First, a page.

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Parents, give your children better support
Unlike many people who have disparaged it, I do like the idea of continuous assessment in education. Many people feel continuous assessment will only foster cheating, having parents and teachers do projects for students instead of merely helping or guiding them. The naysayers also insist that wealthy children will do better than poorer ones. I don’t know that I believe that to be true but it’s worth considering. In my opinion the key to making continuous assessment work is just the same as helping students do better in school overall: give children better support from parents, more encouragement, and more loving attention. In his book Outliers, journalist Malcolm Gladwell argues in favour of working-class US children spending more time in school, specifically over the long mid-year holidays. “For its poorest students, America doesn’t have a school problem,” Gladwell writes. “It has a summer-vacation problem.”
He bases his analysis on the fact that US children spend fewer days in school every year than Japanese and other Asian children, and that working-class children tend to have lower test scores after coming back from summer holidays than middle- and owning-class children. He says that working-class children are less likely to read and do educational activities during the holidays than children of richer parents, and though they all learn the same thing during school time, the richer ones retain their knowledge over the holidays through educational activities. Since the holidays are the gap, he suggests, close the gap with more school days. I don’t know that any similar study has been done here to find out, firstly, whether the long holidays affect our children’s learning and retention in any way, and secondly, whether family income has any bearing on academic performance—anecdotal evidence bears this out but you can’t analyse a country’s entire educational system based on anecdotal evidence alone. But using the anecdotal evidence, by and large—and this is what Gladwell talks about as well in Outliers—middle-class parents tend to support their children’s interests, give them access to extra educational resources, and make them do more than simply play video games and watch TV during the holidays.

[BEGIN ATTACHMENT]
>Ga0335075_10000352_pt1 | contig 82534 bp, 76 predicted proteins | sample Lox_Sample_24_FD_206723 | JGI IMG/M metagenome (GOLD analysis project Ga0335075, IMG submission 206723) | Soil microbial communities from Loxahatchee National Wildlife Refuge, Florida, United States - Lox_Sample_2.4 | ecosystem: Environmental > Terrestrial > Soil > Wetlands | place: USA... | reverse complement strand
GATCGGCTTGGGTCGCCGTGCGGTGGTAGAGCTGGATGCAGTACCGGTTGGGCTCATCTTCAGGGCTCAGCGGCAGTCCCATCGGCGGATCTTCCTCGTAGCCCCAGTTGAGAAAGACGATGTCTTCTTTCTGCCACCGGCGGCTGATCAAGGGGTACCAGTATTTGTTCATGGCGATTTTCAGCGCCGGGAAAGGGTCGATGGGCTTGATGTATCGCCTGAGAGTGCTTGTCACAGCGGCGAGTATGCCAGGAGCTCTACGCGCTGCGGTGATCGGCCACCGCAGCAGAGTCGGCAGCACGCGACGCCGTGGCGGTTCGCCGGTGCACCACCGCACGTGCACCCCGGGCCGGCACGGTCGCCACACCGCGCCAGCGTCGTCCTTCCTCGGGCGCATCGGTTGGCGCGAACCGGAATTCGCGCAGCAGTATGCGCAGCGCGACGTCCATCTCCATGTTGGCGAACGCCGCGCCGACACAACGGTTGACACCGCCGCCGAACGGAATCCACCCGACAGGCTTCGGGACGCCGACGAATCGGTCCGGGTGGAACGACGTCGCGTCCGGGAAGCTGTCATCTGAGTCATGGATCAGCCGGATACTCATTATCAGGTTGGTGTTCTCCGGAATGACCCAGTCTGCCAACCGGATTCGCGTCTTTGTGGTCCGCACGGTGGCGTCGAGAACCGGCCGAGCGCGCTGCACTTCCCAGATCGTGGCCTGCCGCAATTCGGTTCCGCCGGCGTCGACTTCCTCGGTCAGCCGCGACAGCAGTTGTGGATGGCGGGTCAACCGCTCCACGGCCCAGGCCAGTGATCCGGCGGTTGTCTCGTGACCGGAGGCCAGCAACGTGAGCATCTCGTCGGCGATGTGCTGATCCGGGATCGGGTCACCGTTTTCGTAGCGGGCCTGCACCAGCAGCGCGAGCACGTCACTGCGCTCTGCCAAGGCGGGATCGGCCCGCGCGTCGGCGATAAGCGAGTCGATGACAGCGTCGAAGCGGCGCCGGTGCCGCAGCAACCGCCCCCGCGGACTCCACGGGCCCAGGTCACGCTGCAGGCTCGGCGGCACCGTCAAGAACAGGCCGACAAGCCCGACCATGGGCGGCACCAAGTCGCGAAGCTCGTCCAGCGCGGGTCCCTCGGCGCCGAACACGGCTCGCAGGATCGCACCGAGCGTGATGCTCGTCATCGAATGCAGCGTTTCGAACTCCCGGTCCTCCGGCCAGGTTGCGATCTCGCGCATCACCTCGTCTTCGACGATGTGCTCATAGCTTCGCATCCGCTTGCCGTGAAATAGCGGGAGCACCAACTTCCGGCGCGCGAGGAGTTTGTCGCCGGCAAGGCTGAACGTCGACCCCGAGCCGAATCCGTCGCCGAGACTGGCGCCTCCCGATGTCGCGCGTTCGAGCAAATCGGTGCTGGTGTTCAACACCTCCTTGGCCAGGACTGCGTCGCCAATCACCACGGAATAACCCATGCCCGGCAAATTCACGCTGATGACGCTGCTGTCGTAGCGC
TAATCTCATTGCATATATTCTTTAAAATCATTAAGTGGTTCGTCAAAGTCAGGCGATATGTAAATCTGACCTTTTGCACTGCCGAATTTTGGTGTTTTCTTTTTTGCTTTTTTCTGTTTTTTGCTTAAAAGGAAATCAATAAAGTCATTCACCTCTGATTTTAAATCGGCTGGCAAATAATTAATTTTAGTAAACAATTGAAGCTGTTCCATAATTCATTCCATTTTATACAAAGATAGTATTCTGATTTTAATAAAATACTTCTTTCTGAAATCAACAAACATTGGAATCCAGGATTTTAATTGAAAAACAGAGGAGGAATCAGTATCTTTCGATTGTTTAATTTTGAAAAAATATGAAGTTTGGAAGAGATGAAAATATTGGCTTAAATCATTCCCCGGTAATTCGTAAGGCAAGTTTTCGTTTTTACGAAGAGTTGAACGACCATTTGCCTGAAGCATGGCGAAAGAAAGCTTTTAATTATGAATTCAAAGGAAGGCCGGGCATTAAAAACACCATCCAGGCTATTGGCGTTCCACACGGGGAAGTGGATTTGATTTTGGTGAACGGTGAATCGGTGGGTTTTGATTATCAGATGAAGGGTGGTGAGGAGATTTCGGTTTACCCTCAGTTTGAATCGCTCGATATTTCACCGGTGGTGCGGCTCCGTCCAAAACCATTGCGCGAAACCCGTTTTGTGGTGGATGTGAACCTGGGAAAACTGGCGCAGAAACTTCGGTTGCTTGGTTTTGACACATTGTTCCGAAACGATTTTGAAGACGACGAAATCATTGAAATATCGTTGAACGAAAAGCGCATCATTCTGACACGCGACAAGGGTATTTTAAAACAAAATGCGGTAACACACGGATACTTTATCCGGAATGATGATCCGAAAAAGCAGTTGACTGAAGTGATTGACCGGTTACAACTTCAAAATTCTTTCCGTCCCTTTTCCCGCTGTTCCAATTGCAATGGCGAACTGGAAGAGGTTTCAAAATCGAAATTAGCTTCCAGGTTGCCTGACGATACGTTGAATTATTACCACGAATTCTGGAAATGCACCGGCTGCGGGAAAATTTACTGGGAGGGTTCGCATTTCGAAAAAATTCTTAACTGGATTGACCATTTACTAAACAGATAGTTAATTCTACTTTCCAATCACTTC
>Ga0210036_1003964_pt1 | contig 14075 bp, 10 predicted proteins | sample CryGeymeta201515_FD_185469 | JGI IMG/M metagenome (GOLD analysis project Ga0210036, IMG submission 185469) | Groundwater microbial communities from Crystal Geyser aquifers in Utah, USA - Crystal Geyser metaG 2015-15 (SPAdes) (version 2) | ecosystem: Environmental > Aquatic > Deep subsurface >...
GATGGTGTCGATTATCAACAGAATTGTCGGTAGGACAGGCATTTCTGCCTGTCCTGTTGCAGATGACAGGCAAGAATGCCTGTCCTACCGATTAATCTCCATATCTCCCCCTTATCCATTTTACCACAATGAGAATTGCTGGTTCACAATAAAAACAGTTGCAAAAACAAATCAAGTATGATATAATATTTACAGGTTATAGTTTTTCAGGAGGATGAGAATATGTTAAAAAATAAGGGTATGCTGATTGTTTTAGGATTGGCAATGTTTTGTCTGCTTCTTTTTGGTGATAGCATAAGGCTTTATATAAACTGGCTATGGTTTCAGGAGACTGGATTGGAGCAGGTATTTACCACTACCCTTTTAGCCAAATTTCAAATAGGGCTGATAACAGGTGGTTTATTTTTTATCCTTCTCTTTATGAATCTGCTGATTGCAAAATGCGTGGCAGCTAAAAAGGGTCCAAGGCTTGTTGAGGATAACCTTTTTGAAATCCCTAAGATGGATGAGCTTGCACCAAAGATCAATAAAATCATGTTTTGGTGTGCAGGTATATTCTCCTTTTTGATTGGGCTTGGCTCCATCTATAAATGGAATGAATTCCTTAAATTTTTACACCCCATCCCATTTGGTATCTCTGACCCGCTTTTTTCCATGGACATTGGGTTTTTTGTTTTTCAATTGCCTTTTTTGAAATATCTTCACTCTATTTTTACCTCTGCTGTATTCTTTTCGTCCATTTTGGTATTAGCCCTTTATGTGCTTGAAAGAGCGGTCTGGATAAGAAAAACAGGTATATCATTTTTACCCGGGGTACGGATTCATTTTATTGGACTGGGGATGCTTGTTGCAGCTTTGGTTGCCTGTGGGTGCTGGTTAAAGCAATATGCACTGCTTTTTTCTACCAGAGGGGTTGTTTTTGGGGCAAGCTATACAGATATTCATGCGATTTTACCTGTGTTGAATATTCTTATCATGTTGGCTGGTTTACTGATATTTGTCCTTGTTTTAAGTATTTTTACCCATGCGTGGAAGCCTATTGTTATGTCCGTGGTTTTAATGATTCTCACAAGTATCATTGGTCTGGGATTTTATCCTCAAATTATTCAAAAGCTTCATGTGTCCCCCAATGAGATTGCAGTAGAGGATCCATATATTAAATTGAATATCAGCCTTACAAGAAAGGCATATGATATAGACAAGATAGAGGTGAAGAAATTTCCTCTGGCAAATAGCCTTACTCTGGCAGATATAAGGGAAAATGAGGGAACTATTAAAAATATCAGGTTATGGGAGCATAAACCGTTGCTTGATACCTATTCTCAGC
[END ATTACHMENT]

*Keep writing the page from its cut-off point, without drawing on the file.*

I don’t actually believe that children need extra lessons during the holidays to succeed. I believe what they need is a bit more complex and nuanced than that. They need to have books to read and encouragement to read them. They need to have access to interesting play and leisure activities that will make them think. They need to be able to develop mundane skills like how to talk to adults, how to cook, how to keep their environment clean, how to manage their own time. This isn’t book knowledge, but as anyone who has ever lived away from home knows, they are vital bits of information for succeeding in the world. I don’t think endless school is the answer for improving children’s performance in school. I believe what is needed is better support from parents and guardians, more encouragement, and more attention, not more classes. And so, too, with continuous assessment. Continuous assessment calls for students who don’t simply put out one massive burst of effort at the end of the term or year to pass exams. It calls for regular engagement with work, for discipline to sit and do it, and for interest in the work that is being done.
The onus is on the child to develop these skills, but I know of few children who would be able to do this on their own. They need parents and teachers to help them do it. If continuous assessment really is implemented in T&T’s primary schools, replacing the dreaded and damaging SEA exam, it needn’t mean bad news for working-class children. But for this to be true, it must mean parents and guardians cannot hand off their children to schools and wash their hands of them, as many parents do now. Parents have to be engaged with their children, they have to take an interest in the children’s work, and they have to be disciplined about supervising these children who are doing projects at home. If this is too much to ask of parents, how can we ask it of our children?
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